2016 was the year that Japanese games struck back

The most deafening cheer raised at PSX, Sony’s celebration of all things PlayStation held in a tinselled, sweltering December California, did not follow the news of a sequel to The Last of Us, but rather a surprise trailer advertising a 22 year old arcade game. Windjammers is Pong played with Frisbees. You’re a bronzed Venice Beach bum, dressed in neon pink sweatbands and purple sun-visors, hurling the disc toward your opponent’s goal. There’s never been a better video game interpretation of air hockey but, while the game is often played at hipster-y video game tournaments, nobody anticipated a PlayStation 4 re-release. Fittingly the announcement was made on the same day that SNK, the Osaka-based creator of the enduringly desirable NeoGeo on which Windjammers debuted in 1994, dropped the ‘Playmore’ addendum of its name (picked up when the company reformed following bankruptcy in the early 2000s) to return to its original branding: The Future Is Now.

‘The Past Is Now’ would be a more suitable tagline for the Japanese video game industry in 2016. It’s been a year of unexpected dividends from the country’s storied video game history. Nintendo’s NES Classic and Famicom Mini systems made modern and made miniature the company’s formative system, banking on nostalgia ahead of its Switch offensive in 2017. And while Tokyo’s second hand video game store shelves may sit barren, plundered by so many Western visitors in search of a lost treasure, in 2016 there are more opportunities to play Japanese classics than ever before.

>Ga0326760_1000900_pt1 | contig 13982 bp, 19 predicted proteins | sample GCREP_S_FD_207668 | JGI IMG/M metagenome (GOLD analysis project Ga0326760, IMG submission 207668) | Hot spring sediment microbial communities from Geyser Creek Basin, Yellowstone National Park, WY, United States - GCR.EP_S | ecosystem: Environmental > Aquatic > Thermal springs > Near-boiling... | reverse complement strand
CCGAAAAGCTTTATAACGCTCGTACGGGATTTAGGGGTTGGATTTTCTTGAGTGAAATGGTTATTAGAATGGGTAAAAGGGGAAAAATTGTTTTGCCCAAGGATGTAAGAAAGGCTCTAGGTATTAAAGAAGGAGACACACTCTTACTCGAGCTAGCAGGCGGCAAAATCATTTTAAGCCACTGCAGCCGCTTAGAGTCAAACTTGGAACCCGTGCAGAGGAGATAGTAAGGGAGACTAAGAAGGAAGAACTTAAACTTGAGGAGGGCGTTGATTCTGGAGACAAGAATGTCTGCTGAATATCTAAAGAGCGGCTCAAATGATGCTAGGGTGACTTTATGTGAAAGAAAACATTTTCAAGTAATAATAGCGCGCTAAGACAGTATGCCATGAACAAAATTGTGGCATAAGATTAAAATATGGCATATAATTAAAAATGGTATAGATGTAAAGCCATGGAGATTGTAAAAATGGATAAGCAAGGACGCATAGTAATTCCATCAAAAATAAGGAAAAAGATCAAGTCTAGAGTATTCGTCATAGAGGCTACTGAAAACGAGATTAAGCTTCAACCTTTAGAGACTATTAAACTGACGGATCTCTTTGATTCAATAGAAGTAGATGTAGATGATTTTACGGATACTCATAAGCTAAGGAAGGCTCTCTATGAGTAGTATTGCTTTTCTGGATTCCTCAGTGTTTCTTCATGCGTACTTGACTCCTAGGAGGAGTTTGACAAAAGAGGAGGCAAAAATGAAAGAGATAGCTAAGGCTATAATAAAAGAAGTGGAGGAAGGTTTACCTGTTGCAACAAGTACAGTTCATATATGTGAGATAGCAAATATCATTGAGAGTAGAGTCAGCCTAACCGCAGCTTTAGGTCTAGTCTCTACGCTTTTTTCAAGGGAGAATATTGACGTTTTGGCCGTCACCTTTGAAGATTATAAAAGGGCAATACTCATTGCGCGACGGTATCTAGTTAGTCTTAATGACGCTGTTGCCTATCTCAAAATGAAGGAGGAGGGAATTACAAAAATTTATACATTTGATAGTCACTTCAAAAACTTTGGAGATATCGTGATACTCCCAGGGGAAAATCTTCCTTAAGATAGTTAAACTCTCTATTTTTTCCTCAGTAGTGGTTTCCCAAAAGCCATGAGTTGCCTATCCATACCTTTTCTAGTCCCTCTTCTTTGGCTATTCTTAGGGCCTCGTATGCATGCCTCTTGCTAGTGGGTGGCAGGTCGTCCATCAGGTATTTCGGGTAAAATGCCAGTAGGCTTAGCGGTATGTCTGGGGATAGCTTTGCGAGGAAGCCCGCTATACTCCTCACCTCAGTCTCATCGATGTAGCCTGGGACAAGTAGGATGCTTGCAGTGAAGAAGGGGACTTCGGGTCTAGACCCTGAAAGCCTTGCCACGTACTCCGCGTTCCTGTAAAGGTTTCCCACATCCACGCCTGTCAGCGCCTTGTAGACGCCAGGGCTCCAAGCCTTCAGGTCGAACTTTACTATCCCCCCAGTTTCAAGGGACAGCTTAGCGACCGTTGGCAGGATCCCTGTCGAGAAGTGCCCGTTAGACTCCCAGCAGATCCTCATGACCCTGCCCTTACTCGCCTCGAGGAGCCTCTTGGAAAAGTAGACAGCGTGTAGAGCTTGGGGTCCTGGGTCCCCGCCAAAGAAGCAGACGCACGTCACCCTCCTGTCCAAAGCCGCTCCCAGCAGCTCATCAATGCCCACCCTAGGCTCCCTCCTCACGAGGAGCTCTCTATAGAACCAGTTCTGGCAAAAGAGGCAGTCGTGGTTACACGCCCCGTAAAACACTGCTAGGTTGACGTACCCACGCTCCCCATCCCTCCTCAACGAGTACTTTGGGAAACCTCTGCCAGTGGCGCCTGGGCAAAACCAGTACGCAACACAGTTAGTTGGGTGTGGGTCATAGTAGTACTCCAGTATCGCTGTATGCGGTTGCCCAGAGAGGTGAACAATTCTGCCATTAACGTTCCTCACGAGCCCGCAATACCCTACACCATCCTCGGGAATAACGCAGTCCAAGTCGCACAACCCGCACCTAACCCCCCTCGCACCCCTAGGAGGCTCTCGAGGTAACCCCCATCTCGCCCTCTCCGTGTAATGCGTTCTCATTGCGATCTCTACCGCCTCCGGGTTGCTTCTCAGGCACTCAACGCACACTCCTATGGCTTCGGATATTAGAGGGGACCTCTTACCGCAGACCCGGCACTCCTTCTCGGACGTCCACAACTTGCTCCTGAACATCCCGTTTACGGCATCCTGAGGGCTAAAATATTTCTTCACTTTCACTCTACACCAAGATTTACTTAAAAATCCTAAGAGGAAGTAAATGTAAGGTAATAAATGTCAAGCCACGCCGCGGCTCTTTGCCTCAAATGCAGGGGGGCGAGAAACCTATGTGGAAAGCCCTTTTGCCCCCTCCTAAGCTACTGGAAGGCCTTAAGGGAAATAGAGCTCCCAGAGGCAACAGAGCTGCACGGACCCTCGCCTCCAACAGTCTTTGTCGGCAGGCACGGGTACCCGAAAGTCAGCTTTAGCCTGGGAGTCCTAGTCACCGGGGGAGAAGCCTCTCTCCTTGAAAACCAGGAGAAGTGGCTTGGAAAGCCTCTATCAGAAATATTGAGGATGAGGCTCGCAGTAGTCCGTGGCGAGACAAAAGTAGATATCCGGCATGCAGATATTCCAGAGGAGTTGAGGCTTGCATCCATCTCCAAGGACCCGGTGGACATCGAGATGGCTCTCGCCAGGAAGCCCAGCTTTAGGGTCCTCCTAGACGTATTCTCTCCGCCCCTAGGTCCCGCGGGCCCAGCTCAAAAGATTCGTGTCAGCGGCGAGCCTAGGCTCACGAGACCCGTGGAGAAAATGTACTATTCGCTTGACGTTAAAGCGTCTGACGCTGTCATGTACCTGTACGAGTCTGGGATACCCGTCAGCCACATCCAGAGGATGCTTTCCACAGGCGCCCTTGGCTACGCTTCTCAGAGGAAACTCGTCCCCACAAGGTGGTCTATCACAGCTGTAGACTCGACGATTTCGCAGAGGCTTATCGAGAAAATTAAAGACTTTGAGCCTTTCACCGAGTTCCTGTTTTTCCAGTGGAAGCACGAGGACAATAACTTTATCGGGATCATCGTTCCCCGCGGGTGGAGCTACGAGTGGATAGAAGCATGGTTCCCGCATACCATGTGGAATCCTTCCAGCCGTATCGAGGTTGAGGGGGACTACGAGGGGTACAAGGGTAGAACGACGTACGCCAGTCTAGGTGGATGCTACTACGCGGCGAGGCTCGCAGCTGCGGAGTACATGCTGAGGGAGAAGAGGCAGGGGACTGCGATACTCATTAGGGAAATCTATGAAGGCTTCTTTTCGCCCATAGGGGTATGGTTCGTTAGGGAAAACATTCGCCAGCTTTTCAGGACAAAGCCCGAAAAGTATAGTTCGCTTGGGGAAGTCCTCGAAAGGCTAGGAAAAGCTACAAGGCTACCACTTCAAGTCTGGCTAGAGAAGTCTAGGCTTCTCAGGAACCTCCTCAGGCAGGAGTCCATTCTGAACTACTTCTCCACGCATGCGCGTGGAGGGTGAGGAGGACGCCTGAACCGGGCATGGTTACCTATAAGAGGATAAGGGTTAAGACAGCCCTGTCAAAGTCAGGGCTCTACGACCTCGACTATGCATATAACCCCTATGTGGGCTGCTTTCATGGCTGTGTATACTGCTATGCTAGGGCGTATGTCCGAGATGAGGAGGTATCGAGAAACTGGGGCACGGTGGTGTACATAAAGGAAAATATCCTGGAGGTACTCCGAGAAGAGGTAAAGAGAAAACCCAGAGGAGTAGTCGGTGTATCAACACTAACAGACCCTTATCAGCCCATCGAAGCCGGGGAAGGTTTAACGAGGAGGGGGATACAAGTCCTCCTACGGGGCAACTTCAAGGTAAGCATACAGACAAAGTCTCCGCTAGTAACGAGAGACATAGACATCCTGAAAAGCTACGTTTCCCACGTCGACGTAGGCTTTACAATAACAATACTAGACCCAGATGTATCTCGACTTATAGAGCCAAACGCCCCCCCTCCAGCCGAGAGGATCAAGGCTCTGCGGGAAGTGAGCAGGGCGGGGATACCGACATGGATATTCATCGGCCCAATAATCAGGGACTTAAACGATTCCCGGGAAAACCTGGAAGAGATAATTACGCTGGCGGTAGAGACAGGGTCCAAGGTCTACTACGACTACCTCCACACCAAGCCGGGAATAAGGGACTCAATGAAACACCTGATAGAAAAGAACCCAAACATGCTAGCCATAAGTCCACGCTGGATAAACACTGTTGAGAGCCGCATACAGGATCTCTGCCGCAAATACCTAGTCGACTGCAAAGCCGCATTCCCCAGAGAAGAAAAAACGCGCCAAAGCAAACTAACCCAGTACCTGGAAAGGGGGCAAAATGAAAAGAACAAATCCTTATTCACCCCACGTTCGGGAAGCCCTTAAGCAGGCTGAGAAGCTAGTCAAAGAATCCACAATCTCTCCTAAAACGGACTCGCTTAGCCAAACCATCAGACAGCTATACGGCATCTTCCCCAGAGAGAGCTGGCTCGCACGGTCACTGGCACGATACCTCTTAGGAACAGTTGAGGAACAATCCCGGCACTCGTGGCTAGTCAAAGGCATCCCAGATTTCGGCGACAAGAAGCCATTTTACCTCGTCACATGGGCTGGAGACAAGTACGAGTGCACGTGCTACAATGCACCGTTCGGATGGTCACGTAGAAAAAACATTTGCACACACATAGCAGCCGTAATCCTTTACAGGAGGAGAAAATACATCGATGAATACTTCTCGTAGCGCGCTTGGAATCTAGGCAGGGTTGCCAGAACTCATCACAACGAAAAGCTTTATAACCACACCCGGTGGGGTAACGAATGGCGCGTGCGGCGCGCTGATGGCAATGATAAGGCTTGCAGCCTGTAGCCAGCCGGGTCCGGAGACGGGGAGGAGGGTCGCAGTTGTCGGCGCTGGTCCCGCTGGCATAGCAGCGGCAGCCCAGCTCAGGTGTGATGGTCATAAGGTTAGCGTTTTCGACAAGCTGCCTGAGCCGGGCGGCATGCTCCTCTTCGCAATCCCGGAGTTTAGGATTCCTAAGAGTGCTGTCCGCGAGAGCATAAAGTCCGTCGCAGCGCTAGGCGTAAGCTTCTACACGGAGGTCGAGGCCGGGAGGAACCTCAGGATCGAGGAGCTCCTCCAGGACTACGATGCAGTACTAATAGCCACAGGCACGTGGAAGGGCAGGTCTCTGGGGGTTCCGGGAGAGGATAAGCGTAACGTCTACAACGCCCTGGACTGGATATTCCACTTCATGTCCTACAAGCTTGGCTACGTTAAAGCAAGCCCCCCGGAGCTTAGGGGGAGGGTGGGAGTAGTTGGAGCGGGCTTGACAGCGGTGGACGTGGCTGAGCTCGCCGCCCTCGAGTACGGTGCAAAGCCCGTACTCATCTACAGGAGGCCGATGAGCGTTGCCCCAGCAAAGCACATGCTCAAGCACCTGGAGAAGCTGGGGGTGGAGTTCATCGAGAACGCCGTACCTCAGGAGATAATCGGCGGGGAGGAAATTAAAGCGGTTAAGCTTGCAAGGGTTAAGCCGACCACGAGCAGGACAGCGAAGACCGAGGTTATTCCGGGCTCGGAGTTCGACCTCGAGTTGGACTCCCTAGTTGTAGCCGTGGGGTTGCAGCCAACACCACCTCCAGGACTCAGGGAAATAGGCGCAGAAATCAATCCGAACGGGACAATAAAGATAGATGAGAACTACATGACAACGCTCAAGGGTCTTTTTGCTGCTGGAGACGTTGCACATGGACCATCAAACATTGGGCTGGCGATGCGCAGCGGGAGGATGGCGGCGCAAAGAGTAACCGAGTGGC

It’s also been the year that Japan’s great white whales, The Last Guardian and Final Fantasy 15, games once lost, presumed dead, finally landed. Both games, to differing degrees, bear the scars of their protracted developments. But the video game ecosystem is richer for their arrival, particularly in the case of Fumito Ueda’s work, which boasts perhaps the best-executed and most cohesive ending of any game to date.